3. Incidence

1. Incidence



Prevalence looks at existing cases, both new and pre-existing, while incidence looks at new cases that develop within a given time period.

With short lived illness, like the common cold, incidence and prevalence tend to go hand in hand. It is also possible for a disease to have a high prevalence but low incidence if for example you were to take the case of an infection which is incurable (or long lasting) but does not readily kill, and then develop a highly effective vaccine. The prevalence would still be high due to pre-existing cases, but incidence would be low as the vaccine is preventing new cases from occurring.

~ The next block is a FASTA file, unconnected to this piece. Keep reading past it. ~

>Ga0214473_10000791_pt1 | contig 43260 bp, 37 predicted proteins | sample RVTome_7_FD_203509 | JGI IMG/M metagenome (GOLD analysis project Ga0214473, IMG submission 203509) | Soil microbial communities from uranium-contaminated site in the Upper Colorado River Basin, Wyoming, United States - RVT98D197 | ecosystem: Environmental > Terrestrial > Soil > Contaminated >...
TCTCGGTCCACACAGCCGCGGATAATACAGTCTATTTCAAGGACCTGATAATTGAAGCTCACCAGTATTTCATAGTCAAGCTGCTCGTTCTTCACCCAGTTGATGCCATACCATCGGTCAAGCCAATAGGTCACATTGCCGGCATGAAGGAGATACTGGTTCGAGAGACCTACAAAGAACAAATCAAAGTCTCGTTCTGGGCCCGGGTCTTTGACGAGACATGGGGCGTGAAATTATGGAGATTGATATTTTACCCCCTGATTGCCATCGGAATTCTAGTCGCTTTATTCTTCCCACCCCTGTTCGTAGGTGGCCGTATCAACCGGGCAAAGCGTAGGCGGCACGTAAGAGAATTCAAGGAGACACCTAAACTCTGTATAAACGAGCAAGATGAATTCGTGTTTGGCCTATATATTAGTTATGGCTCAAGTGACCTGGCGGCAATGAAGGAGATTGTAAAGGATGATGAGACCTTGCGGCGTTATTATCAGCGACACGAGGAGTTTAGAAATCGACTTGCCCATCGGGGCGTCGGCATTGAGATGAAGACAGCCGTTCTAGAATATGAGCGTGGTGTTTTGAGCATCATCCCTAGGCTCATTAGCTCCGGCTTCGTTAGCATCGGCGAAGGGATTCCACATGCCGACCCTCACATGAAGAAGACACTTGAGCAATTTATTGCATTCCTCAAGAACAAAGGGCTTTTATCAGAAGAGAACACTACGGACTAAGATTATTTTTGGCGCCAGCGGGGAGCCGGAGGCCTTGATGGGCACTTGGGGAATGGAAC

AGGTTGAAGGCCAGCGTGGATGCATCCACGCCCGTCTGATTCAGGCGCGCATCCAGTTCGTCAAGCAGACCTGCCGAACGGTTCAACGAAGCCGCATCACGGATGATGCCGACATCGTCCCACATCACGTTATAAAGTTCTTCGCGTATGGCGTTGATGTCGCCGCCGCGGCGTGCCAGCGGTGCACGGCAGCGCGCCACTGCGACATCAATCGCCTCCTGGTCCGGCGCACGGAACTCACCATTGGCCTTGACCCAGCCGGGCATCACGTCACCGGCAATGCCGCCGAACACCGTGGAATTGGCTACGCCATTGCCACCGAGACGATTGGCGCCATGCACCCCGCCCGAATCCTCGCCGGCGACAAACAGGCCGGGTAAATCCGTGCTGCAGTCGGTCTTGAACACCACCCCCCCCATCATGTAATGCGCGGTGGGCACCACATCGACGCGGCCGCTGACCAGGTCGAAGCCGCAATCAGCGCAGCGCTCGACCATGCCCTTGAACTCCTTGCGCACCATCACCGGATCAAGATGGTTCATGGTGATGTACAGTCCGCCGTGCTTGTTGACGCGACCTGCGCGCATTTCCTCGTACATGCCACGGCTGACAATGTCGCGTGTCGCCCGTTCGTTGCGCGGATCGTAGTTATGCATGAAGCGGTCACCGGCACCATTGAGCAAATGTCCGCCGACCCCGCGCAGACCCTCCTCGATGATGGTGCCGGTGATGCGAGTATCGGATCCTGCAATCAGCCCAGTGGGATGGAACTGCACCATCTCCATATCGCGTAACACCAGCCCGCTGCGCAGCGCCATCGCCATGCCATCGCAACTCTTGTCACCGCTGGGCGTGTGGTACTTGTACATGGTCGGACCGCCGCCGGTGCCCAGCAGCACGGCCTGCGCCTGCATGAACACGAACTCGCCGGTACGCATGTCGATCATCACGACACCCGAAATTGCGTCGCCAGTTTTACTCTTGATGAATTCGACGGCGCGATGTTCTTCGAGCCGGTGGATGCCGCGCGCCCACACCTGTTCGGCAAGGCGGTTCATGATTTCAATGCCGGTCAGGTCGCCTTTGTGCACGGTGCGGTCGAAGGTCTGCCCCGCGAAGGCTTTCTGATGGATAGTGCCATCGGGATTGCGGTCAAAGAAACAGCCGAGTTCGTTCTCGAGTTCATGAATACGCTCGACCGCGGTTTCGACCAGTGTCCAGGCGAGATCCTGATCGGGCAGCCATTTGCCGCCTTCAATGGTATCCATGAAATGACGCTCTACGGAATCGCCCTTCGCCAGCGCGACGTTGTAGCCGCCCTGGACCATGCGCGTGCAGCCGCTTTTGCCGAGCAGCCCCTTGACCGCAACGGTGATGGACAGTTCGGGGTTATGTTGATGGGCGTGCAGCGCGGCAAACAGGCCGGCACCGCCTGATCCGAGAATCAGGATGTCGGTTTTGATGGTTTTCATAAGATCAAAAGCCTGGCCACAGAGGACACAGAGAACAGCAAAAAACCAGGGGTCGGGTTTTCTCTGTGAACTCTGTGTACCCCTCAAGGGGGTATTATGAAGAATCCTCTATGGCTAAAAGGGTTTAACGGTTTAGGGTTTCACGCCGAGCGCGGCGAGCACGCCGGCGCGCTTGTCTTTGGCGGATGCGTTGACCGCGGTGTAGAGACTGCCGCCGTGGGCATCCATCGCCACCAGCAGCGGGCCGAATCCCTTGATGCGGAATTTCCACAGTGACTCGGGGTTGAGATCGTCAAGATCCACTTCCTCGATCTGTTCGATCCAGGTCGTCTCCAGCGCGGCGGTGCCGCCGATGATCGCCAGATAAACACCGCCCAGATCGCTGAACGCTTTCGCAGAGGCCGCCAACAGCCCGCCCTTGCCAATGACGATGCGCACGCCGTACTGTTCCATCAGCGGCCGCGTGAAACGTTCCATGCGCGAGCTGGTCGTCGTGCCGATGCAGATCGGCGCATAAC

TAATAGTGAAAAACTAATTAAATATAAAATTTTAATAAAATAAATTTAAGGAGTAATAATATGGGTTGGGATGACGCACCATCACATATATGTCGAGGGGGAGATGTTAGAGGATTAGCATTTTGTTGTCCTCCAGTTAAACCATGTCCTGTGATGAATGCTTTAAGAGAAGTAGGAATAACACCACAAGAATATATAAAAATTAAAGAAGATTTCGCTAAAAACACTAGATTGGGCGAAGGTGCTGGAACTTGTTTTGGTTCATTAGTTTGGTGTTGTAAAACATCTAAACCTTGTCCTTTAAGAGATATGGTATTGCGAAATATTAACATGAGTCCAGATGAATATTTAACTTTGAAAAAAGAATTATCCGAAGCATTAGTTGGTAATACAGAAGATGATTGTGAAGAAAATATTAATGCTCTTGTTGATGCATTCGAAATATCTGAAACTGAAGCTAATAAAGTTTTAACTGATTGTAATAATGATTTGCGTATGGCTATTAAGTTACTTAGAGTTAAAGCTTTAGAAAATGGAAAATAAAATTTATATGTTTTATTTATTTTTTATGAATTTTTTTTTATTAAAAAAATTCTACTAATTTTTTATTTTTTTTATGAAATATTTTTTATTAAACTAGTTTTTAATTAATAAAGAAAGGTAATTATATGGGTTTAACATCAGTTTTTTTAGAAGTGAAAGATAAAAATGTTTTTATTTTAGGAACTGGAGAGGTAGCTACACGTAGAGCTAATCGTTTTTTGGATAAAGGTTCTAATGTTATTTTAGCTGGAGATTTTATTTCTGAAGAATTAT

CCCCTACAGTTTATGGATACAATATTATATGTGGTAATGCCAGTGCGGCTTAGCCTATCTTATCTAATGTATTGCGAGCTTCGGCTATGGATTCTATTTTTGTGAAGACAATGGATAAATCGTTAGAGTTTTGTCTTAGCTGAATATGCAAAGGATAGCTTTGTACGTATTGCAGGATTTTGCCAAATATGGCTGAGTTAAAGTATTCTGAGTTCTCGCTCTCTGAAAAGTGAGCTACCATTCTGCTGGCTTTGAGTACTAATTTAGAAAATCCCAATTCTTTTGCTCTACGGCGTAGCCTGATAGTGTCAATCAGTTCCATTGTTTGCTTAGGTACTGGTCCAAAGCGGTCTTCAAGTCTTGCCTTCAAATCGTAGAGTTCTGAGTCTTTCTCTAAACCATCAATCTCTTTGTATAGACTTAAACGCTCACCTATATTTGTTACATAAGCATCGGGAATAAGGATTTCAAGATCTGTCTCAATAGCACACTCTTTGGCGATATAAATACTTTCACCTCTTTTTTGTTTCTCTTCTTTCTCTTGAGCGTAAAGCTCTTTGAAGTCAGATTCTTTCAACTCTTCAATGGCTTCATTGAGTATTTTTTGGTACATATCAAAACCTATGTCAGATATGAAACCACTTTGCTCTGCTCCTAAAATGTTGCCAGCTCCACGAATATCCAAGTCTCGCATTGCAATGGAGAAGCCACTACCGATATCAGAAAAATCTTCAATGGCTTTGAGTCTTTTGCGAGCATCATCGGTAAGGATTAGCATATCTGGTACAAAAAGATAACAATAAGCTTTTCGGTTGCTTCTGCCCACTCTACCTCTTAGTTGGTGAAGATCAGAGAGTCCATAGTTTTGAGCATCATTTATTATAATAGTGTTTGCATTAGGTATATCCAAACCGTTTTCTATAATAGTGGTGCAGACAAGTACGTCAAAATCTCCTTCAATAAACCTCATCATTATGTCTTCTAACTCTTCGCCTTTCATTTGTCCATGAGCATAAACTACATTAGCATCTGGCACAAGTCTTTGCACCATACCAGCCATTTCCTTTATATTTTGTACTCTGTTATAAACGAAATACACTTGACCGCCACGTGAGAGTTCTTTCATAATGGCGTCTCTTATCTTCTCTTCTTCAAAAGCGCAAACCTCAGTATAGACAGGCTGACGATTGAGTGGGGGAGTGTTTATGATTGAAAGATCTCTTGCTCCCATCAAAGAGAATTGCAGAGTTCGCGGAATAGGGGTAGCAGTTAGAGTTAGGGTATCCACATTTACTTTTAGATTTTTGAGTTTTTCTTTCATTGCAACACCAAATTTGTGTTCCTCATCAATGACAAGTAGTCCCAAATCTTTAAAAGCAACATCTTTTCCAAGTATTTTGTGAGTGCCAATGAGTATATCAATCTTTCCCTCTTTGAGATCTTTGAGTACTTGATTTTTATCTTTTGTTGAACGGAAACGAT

For example, HIV is nowadays a treatable infection with a normal life expectancy. This means that with stable numbers of new cases, prevalence numbers will increase. This is illustrated in the following graph.


Figure 1: Comparison of the incidence of HIV (the number of new cases reported each year, shown in blue) with the prevalence (the total number of cases observed each year, shown in red)[1].